Just across the wire. USA Today: the Jason Leopold of the mainstream media.

Like most Americans, I tuned out of the NSA story a few days ago. But something linked today on Media Blog has me tuning back in. Here it is, from the Baltimore Sun. It might be behind a registration wall, in which case try this link instead. It’s essentially a hit piece on Hayden, accusing him of having torpedoed a data-sifting program called ThinThread which, to hear the author tell it, was so spectacularly effective as to lend new meaning to the term “deus ex machina.” But the real lede is buried deep within the piece. Spruiell digs it out:

Officials say that after the successful tests of ThinThread in 1998, Taylor argued that the NSA should implement the full program. He later told the 9/11 Commission that ThinThread could have identified the hijackers had it been in place before the attacks, according to an intelligence expert close to the commission.

But at the time, NSA lawyers viewed the program as too aggressive. At that point, the NSA’s authority was limited strictly to overseas communications, with the FBI responsible for analyzing domestic calls. The lawyers feared that expanding NSA data collection to include communications in the United States could violate civil liberties, even with the encryption function.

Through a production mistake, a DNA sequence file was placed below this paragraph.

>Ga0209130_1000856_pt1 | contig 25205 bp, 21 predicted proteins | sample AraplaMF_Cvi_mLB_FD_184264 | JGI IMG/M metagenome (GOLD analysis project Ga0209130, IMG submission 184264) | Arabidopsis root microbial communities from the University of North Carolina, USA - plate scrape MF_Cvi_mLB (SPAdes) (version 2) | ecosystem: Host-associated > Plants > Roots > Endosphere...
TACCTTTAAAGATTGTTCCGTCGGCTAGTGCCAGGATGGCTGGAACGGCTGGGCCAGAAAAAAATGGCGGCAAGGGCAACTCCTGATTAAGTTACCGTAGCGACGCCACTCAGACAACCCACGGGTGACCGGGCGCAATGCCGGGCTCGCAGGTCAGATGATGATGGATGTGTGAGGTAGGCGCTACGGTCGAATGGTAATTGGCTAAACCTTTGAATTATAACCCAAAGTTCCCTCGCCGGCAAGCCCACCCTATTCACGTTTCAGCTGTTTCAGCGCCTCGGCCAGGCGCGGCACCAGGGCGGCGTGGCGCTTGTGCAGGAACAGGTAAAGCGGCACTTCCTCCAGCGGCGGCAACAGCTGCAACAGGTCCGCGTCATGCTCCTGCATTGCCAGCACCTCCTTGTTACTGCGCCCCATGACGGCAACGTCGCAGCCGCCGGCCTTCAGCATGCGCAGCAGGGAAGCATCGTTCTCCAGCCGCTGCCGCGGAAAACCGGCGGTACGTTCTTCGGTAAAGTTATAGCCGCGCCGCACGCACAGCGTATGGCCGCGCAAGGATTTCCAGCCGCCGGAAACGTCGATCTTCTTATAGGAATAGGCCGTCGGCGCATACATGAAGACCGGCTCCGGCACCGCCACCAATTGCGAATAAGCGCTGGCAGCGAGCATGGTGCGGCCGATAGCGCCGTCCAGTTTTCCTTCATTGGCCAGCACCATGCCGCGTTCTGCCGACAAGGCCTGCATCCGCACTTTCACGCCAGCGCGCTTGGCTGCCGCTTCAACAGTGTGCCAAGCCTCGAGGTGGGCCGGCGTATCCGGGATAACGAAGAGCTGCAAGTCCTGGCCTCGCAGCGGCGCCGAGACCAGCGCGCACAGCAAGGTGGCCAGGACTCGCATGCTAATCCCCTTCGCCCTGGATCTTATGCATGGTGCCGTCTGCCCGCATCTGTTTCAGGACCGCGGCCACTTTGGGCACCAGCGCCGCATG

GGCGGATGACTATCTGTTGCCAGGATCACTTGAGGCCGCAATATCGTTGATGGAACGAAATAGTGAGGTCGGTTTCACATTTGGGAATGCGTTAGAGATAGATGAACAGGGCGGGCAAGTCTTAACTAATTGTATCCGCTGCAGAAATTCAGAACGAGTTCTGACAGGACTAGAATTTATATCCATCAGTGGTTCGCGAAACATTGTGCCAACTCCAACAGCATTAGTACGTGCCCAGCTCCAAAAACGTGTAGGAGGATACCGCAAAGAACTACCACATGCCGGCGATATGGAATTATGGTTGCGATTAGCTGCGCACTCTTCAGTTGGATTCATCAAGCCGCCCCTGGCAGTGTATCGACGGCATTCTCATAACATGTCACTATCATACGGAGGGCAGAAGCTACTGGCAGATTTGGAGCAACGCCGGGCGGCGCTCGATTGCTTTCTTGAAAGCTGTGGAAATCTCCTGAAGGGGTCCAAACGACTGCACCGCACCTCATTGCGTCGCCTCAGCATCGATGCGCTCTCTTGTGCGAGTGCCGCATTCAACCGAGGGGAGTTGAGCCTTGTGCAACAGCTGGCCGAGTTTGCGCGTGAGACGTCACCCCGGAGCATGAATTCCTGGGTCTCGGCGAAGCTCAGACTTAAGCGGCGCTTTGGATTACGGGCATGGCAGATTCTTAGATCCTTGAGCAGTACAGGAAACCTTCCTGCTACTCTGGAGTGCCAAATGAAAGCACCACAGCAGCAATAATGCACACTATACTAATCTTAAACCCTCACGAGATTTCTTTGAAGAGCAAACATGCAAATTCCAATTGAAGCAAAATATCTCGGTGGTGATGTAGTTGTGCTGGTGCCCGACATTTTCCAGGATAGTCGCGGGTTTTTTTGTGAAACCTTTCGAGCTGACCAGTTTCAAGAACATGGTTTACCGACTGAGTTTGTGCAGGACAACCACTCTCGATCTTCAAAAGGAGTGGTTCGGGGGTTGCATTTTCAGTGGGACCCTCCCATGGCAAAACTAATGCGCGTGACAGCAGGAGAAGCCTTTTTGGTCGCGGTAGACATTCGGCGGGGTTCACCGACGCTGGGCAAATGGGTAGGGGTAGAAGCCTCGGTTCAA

Taylor had an intense meeting with Hayden and NSA lawyers. “It was a very emotional debate,” recalled a former intelligence official. “Eventually it was rejected by [NSA] lawyers.”

Spruiell puts it thusly:

[O]ut of all the noise in this article, a signal comes through loud and clear:

The NSA had developed this potentially life-saving program before 9/11, but privacy concerns prevented its implementation. The 9/11 attacks changed all that. Now that the program’s successor has been leaked to the media, the privacy absolutists want to undermine it again.

Indeed. Go read his post and the article while you can. They’re headed straight for the memory hole.